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By RUSSELL CONTRERAS, Associated Press

BERNALILLO, N.M. (AP) — A Jemez Pueblo activist is seeking to start talks with a New Mexico town around a conquistador image on a water tank as protesters pressure local towns and cities to remove Spanish colonial references some Native Americans find offensive.

Roger Fragua, a Jemez Pueblo member and executive director of the nonprofit group Flower Hill Institute, recently sent a letter to Bernalillo asking the mayor to talk about the large depiction on a state highway that runs through many Pueblo lands.

The logo, which is the town’s seal, shows a conquistador resting on top of an ax used by invading Spanish soldiers in the 1500s.

“The logo has an axe that is clearly a weapon as opposed to a utilitarian axe for wood,” Fragua wrote to Bernalillo Mayor Jack Torres. “As a Pueblo Indian, I find the axe concerning and even offensive in knowing our shared histories.”

Fragua asked Torress to convene a discussion around the logo and consider other icons that are “more celebratory of our shared and mutual cultures.” Fragua vowed to bring a “few, mature, intelligent voices from the Pueblos” to meet with the mayor and others to discuss the logo’s future.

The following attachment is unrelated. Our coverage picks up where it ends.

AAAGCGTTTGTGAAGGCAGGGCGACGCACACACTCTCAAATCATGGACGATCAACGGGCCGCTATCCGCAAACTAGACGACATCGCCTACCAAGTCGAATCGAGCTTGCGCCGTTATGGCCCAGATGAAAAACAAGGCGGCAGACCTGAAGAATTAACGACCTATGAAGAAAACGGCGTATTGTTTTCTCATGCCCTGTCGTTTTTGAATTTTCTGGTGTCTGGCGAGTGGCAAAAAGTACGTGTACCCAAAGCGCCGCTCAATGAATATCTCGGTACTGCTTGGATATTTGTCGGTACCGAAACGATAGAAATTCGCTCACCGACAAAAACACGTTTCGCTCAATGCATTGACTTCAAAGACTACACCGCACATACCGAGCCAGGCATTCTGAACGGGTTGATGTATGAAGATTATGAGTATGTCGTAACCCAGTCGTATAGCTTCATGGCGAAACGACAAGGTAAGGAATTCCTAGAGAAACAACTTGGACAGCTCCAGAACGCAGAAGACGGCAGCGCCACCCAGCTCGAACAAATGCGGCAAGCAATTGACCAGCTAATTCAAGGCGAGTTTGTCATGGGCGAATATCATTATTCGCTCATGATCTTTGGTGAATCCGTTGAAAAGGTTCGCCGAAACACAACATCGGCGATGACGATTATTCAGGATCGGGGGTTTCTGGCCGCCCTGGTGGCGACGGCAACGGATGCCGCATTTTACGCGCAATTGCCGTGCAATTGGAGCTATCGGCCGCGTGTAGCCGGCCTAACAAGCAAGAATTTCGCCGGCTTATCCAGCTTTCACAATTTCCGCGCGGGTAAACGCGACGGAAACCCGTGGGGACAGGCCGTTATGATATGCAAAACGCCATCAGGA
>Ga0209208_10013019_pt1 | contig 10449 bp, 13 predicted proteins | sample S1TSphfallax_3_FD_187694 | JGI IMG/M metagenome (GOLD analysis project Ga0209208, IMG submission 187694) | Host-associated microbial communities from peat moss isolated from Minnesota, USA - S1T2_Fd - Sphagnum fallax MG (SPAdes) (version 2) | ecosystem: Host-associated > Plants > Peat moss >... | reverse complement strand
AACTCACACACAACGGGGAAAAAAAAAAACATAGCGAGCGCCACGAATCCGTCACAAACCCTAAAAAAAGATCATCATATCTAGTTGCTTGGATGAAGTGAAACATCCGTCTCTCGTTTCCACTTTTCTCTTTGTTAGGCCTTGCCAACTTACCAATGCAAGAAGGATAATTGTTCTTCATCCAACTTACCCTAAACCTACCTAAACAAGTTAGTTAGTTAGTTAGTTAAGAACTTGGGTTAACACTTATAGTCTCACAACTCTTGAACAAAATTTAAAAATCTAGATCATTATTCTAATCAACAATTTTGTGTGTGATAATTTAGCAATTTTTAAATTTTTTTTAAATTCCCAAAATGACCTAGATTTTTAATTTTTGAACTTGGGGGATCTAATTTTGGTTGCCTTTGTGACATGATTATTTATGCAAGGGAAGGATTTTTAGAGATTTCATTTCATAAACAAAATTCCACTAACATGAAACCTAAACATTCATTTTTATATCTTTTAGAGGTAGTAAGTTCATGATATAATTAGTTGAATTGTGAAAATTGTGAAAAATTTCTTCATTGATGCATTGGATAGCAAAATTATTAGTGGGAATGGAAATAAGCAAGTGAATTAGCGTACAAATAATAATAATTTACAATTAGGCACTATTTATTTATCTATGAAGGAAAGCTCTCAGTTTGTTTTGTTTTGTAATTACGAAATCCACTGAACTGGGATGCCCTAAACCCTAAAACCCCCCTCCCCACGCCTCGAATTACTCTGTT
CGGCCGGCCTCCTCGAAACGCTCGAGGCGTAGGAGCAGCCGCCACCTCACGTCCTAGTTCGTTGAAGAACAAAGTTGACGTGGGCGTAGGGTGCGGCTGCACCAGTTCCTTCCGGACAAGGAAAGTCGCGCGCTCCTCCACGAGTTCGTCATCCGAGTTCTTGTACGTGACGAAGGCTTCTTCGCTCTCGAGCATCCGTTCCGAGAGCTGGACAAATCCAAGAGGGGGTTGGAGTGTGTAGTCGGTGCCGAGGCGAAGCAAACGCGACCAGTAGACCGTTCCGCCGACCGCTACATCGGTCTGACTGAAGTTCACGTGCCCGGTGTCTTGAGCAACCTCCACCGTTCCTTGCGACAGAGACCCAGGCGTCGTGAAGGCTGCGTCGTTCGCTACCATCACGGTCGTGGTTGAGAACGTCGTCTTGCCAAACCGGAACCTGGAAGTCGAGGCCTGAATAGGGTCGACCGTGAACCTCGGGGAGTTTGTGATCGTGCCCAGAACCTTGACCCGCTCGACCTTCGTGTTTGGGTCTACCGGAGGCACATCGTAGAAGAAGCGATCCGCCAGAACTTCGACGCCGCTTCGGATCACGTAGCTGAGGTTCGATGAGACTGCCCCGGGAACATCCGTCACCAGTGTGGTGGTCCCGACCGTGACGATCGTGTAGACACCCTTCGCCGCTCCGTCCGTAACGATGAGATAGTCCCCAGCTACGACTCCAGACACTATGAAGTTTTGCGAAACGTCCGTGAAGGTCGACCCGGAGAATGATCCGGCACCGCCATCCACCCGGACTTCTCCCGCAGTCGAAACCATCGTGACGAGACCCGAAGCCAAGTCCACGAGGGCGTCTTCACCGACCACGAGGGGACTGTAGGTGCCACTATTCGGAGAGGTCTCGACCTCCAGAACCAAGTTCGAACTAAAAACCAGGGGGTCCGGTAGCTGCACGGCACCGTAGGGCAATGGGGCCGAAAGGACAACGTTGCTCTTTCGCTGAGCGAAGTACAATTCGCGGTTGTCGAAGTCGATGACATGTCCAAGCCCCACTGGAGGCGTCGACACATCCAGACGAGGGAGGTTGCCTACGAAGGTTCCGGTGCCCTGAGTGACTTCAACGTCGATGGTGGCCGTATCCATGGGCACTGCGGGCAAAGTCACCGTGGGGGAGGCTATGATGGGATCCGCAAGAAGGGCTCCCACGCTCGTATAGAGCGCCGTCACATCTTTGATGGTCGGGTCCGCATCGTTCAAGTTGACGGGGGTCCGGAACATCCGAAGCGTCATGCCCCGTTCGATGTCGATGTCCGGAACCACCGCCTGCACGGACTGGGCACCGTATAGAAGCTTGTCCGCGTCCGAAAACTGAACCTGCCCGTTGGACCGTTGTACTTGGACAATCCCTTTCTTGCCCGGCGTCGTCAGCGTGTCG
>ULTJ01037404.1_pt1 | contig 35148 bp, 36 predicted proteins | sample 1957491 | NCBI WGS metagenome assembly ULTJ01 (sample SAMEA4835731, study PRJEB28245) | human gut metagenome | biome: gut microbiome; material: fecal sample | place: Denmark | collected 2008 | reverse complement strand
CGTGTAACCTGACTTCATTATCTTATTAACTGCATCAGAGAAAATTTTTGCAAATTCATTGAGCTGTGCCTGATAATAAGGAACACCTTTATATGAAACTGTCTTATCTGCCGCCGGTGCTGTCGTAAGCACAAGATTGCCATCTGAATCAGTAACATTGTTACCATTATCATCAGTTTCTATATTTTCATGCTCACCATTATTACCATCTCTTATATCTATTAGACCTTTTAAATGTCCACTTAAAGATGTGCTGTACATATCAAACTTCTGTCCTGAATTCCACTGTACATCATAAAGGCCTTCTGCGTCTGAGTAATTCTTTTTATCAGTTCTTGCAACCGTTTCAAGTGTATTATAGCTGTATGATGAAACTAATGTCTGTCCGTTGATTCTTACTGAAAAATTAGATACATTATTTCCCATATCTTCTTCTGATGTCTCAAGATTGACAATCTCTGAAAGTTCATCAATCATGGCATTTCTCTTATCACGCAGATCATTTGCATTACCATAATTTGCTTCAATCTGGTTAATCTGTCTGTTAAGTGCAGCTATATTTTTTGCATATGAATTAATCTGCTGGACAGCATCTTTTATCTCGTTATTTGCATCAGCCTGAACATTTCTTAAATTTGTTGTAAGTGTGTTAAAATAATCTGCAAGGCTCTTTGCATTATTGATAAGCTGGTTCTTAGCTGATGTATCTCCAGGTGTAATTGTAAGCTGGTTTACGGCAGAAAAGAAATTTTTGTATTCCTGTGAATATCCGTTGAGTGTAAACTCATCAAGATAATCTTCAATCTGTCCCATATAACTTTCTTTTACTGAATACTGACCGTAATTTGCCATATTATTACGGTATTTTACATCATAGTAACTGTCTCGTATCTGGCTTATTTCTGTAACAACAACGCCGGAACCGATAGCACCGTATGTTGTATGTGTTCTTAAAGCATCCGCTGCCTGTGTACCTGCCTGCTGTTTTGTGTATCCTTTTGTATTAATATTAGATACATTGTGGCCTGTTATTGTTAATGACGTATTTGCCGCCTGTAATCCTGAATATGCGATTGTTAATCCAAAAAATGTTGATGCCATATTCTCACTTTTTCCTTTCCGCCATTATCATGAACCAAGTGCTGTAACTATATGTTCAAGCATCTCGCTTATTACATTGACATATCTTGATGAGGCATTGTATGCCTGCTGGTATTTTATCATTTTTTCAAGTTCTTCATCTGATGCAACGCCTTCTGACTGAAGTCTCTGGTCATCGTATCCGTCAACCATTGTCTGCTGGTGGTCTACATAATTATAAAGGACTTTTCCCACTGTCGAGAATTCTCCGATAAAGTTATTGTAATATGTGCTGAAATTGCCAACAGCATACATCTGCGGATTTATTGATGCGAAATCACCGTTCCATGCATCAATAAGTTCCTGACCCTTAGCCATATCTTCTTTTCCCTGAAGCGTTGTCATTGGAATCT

Torres told The Associated Press he spoke to Fragua and remains open to talk about the logo on the water tank. “It’s premature to talk about what will happen, but we are beginning the process,” Torres said.

Fragua did not immediately return a phone message.

The move comes after officials in Albuquerque and Alcalde removed statues of Spanish conquistador Don Juan de Oñate amid demands from protesters to have them toppled.

Protesters say figures such as Oñate, who led early Spanish expeditions into present-day New Mexico, shouldn’t be celebrated. They point to Oñate’s order to have the right feet cut off of 24 captive tribal warriors after his soldiers stormed Acoma Pueblo. The killing of Onate’s nephew precipitated that attack.

They say other Spanish figures oversaw the enslavement of Indigenous populations and tried to outlaw their cultural practices.

Last month, demonstrators tried to tear down an Oñate statue outside an Albuquerque museum using chains and a pickax. A fight that broke out resulted in gunfire that injured one man.

Spanish explorers were the first Europeans to set foot in the present-day American Southwest. It started with expeditions in the 1540s as the Spanish searched for the fabled Seven Cities of Gold. Decades later, colonization ramped up and Santa Fe was established as a permanent capital in 1610.

Spanish rule over the New Mexico territory lasted for about two centuries until the area briefly became part of the Republic of Mexico before it was taken over by the U.S.